Long term held beliefs about exercise adversely impacting immune system is the functioning has been corroborated by a landmark review authored by Gleeson (2007).  The review demonstrated that the inflammatory response of a singular bout of intense and prolonged exercise mirrors that of infection, sepsis, or trauma, triggering the release of inflammatory cytokines, including tumor necrosis factor, and interleukins 6 and 10, C-recreative protein, and interleukin-1-receptor antagonists that, in concert, influence the augmentation of circulating white blood cells, known as leukocytes.

Hormonal secretion following an intense bout of exercise induced activity, specifically epinephrine and cortisol blunt the secretion of leukocytes and impair cell mediated immunity and inflammation, thereby increasing the susceptibility of infection and modulating the morbidity and severity of illness. Previous research established a strong correlation between a exercise dose and upper respiratory tract infection among humans. Health fitness exercise bouts consisting of a stimuli that is too novel, too frequent, too intense, and too voluminous to which the subject is accustomed have been found to increase pathogen infection risk. There has been a considerable amount of studies that have demonstrated the temporary ergolytic effects of acute exercise on immune system functioning, ranging from three to 72 hours post-exercise. Researchers and health and exercise professionals have coined this period of time characterized by temporary suppression of the immune system as “the open window”.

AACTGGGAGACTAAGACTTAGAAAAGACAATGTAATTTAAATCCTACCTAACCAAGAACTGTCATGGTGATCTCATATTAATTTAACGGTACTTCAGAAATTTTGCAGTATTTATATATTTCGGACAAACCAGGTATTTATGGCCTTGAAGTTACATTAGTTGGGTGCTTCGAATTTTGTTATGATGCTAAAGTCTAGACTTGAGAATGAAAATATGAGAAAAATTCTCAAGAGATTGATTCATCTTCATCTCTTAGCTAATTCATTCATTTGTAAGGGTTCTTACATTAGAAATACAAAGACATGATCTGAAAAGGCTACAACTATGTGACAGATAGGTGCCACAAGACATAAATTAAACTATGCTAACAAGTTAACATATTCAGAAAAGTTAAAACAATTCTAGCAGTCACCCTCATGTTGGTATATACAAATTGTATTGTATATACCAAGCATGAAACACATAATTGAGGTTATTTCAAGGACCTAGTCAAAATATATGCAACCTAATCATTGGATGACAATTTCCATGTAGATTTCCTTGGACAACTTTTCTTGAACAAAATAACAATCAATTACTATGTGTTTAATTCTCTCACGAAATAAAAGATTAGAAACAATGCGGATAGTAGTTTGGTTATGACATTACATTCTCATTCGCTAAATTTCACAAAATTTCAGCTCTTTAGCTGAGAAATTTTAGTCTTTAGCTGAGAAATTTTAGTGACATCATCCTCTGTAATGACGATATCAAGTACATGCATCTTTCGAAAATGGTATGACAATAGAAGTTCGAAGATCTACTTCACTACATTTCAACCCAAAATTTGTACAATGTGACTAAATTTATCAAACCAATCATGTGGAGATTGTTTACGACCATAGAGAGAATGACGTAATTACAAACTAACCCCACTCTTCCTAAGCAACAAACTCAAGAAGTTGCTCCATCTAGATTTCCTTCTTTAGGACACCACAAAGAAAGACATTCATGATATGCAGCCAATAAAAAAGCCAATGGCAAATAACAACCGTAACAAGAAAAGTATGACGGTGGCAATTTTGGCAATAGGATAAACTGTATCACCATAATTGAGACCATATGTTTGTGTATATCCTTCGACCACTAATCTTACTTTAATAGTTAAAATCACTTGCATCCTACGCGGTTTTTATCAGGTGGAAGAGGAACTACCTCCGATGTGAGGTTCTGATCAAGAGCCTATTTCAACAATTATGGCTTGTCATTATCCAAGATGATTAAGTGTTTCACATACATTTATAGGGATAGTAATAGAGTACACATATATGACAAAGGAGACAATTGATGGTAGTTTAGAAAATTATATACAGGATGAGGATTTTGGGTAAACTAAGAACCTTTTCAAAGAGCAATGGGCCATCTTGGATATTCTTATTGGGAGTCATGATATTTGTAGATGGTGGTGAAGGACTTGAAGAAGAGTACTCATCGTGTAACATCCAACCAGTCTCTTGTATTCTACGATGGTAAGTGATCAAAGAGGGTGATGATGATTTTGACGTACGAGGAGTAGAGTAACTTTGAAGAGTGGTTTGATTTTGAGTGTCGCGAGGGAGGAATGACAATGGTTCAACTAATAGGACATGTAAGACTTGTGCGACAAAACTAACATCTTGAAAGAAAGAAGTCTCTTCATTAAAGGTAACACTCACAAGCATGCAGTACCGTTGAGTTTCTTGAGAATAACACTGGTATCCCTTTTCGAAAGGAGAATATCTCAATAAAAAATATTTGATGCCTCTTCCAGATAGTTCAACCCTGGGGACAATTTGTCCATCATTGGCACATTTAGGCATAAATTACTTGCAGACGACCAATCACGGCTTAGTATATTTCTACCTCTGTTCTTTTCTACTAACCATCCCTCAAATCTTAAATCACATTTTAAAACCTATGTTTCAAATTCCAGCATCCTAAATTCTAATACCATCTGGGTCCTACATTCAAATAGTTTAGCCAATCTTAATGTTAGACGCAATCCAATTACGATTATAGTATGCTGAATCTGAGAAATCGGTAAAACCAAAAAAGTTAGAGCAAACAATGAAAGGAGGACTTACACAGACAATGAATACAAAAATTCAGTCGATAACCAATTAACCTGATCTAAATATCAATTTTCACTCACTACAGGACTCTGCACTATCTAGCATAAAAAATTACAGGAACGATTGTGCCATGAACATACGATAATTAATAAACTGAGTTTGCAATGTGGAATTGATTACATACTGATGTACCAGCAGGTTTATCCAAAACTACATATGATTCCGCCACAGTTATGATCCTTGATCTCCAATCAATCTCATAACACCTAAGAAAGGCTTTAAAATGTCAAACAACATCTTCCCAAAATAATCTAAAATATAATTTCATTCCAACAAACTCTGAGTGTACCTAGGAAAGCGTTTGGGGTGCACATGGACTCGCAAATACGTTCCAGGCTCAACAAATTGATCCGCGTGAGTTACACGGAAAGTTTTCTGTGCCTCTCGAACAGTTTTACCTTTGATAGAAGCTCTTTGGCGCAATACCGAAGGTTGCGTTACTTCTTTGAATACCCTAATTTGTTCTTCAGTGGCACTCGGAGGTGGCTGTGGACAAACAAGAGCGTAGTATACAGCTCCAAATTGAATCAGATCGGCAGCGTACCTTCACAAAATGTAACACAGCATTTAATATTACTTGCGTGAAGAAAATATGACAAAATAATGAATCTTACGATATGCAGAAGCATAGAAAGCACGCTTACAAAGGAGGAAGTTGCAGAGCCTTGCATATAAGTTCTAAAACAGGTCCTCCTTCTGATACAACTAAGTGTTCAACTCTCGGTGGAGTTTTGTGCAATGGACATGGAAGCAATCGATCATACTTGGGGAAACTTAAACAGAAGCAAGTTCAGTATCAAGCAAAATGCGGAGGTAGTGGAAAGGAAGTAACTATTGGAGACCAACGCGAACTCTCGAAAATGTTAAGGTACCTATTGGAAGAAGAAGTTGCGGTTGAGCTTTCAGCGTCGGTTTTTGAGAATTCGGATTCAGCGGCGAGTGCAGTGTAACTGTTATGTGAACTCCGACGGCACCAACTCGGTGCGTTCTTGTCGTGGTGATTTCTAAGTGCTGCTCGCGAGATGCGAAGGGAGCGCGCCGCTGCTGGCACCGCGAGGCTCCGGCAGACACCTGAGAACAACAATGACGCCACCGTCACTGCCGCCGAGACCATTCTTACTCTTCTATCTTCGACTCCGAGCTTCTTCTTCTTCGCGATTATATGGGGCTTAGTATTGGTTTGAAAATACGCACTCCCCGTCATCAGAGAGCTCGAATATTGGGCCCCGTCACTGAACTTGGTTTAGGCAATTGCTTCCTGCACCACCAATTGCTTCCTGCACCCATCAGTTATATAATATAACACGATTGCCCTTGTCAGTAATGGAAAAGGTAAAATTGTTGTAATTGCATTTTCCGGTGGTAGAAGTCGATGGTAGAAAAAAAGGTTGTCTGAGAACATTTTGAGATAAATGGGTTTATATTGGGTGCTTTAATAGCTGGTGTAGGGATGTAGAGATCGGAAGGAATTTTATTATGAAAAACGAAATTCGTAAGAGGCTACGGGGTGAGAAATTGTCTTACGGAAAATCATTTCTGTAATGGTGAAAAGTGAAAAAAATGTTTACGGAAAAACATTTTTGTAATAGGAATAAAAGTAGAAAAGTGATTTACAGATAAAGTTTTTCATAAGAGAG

To simultaneously curtail infection risk and facilitate the achievement of improved fitness industry qualities or biomotor skills, one must account for life stress, energy availability, sleep duration and quality, travel, and exposure to environmental or climate extremes beyond the exercise frequency, intensity, volume, and type, according to Professor Neil Walsh, a faculty member at Bangor University in the United Kingdom, who outlined recommendations for athletes to maintain immune health.

Key guidelines among the few dozen presented are summarized below for personal trainers in working with potential clients:

  1. Undulating training stress throughout training cycles and weeks
  2. Incorporating active recovery sessions
  3. Incrementally increasing volume and intensity, but no more than 5-10% per week
  4. Minimize unnecessary life stress
  5. Monitor, manage, and quantify all forms of stress, both psychological and physical
  6. Aim for more than seven hours of sleep each night; nap during the daytime, if able to, or necessary
  7. Monitor sleep duration and quality; ensure darkness at bedtime
  8. Be cognizant of reduced exercise capacity in hotter, more humid environments
  9. Permit acclimatization to changes in, or extreme weather